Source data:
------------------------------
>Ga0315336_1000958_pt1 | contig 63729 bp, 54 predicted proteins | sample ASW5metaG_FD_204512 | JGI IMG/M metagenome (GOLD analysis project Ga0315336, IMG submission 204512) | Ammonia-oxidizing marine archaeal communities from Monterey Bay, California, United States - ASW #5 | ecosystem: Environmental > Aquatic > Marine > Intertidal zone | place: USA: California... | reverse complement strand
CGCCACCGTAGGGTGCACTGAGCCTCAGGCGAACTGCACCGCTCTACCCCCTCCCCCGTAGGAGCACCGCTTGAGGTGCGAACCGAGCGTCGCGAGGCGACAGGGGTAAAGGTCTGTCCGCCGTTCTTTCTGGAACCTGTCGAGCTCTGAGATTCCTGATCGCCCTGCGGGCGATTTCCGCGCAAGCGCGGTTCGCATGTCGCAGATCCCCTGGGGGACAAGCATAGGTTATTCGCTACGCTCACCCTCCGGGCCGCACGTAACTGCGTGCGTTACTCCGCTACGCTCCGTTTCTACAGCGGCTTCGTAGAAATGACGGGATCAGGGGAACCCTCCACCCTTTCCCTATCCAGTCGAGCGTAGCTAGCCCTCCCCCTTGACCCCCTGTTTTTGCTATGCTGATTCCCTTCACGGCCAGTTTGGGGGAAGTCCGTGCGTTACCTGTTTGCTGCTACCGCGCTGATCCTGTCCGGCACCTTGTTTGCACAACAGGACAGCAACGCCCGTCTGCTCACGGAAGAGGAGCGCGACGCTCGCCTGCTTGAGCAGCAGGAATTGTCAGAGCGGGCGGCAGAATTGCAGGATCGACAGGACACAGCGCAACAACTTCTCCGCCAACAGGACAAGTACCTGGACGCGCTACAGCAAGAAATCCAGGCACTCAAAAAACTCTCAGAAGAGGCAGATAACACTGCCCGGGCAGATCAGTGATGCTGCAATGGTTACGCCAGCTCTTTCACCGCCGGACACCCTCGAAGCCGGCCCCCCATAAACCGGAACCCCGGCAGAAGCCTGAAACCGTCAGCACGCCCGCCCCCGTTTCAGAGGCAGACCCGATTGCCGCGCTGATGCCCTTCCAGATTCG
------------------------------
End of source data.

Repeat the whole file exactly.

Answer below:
>Ga0315336_1000958_pt1 | contig 63729 bp, 54 predicted proteins | sample ASW5metaG_FD_204512 | JGI IMG/M metagenome (GOLD analysis project Ga0315336, IMG submission 204512) | Ammonia-oxidizing marine archaeal communities from Monterey Bay, California, United States - ASW #5 | ecosystem: Environmental > Aquatic > Marine > Intertidal zone | place: USA: California... | reverse complement strand
CGCCACCGTAGGGTGCACTGAGCCTCAGGCGAACTGCACCGCTCTACCCCCTCCCCCGTAGGAGCACCGCTTGAGGTGCGAACCGAGCGTCGCGAGGCGACAGGGGTAAAGGTCTGTCCGCCGTTCTTTCTGGAACCTGTCGAGCTCTGAGATTCCTGATCGCCCTGCGGGCGATTTCCGCGCAAGCGCGGTTCGCATGTCGCAGATCCCCTGGGGGACAAGCATAGGTTATTCGCTACGCTCACCCTCCGGGCCGCACGTAACTGCGTGCGTTACTCCGCTACGCTCCGTTTCTACAGCGGCTTCGTAGAAATGACGGGATCAGGGGAACCCTCCACCCTTTCCCTATCCAGTCGAGCGTAGCTAGCCCTCCCCCTTGACCCCCTGTTTTTGCTATGCTGATTCCCTTCACGGCCAGTTTGGGGGAAGTCCGTGCGTTACCTGTTTGCTGCTACCGCGCTGATCCTGTCCGGCACCTTGTTTGCACAACAGGACAGCAACGCCCGTCTGCTCACGGAAGAGGAGCGCGACGCTCGCCTGCTTGAGCAGCAGGAATTGTCAGAGCGGGCGGCAGAATTGCAGGATCGACAGGACACAGCGCAACAACTTCTCCGCCAACAGGACAAGTACCTGGACGCGCTACAGCAAGAAATCCAGGCACTCAAAAAACTCTCAGAAGAGGCAGATAACACTGCCCGGGCAGATCAGTGATGCTGCAATGGTTACGCCAGCTCTTTCACCGCCGGACACCCTCGAAGCCGGCCCCCCATAAACCGGAACCCCGGCAGAAGCCTGAAACCGTCAGCACGCCCGCCCCCGTTTCAGAGGCAGACCCGATTGCCGCGCTGATGCCCTTCCAGATTCG